2018: Year of the veggie
Date: 06-11-2017 published by Alexandra Wilson
There has never been a more promising time to be a vegetable. Gone are the days where, if you were unfortunate enough to be a carrot, your only options were boiled to death, or left until unusable in a salad drawer. The prospects for veg are much brighter nowadays with a booming enthusiasm among both chefs and the general public. Vegetables are often taking centre stage while meat, if incorporated at all, often plays second fiddle, providing a broth or accentuated garnish. From whole baked cauliflower, to mashed pumpkin spread on sourdough toasts, veg is bringing it’s A-game for 2018.
It’s not just the trendy new bistros and cool-kid cafes that are going full throttle into veg heavy dishes either. McDonalds recently trialled a veggie burger called the McVeggie, which was met with huge social media fanfare and could be rolled out in the very near future.
Vegetarianism, as well as veganism, is of huge public interest and with a surge of vegan magazines and recipe columns in the broadsheets, the rise in interest is only set to continue. High street sandwich giant Pret A Manger also trialled a successful vegetarian location in London, and are now in the process of rolling out their Veggie Pret location across London.
Meanwhile, the Foxlow, sister restaurant to modern steak institution Hawksmoor, is going completely vegan for the month of November and Pizza Hut has released a pizza made with vegan cheese.
Yes, veganism has gone totally mainstream and final highlights worth mentioning are Ben & Jerry’s new vegan ice cream, and an almond milk version of Christmas boozy favourite Bailey’s.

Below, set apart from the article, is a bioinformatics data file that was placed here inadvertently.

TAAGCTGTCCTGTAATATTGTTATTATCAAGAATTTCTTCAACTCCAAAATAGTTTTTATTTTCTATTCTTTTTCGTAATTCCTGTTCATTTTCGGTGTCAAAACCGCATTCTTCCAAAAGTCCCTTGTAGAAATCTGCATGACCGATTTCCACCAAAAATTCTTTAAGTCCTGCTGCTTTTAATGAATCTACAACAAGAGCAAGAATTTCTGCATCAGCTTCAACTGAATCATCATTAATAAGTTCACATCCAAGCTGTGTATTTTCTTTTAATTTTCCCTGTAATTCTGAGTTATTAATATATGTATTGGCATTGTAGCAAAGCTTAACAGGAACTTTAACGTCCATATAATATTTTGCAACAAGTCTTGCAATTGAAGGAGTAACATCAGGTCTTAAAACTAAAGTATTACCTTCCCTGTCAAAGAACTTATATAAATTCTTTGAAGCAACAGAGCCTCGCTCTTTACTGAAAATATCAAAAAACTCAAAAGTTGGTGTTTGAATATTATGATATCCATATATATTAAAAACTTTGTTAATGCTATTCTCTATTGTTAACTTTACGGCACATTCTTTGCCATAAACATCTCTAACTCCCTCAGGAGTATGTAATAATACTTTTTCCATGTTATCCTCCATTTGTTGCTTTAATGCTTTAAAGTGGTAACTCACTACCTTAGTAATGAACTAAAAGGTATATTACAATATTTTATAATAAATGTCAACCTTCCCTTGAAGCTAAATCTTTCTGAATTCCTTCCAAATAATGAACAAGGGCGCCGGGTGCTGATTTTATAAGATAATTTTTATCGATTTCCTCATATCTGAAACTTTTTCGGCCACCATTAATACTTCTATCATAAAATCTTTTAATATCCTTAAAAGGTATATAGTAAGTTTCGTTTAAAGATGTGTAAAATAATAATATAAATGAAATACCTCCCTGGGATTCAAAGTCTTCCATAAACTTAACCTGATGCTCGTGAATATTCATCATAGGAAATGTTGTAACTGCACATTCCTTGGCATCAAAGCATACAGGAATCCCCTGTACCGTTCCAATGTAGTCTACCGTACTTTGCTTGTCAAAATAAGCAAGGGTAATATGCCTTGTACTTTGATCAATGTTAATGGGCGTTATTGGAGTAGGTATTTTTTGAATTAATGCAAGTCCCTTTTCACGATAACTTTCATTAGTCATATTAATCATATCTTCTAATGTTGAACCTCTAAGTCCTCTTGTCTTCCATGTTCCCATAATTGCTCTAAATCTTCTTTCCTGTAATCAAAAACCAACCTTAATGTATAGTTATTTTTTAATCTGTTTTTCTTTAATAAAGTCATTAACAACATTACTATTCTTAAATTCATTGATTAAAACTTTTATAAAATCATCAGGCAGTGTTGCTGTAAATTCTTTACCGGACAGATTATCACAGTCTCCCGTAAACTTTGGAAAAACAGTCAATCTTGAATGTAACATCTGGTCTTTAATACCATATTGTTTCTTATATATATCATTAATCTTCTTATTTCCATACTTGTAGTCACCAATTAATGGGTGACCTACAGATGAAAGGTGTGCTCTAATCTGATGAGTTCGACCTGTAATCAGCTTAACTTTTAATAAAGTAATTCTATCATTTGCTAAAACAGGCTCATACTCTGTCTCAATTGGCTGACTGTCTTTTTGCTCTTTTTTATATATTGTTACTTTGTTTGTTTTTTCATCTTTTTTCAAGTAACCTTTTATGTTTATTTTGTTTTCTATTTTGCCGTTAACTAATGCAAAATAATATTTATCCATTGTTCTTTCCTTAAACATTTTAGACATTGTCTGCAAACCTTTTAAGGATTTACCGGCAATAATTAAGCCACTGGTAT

So where does that leave us in food service for 2018? Well as the food journos and hacks begin to file articles on ‘What food trends to follow in 2018’, it’s going to be almost impossible to avoid the vegetable eating elephant in the room. You will be hearing a lot more from celebrity chefs about vegan recipes and customers are going to be ever more scrupulous on the makeup of dishes.
While your Christmas menus are bringing home the bacon this December, high time for our industry, we should forecast and plan menus for the New Year that embrace vegetarian and vegan diet choice. January and February are notorious for picky eaters and those struggling to cling onto whatever resolution they’ve just made, but dedicated vegan meals that are innovative, flavourful and most importantly, filling, could very well be a way to capitalise for 2018. What’s more, in many cases, you may be able to enjoy better margins on the dishes you turn out, and benefit from longer shelf life on product.
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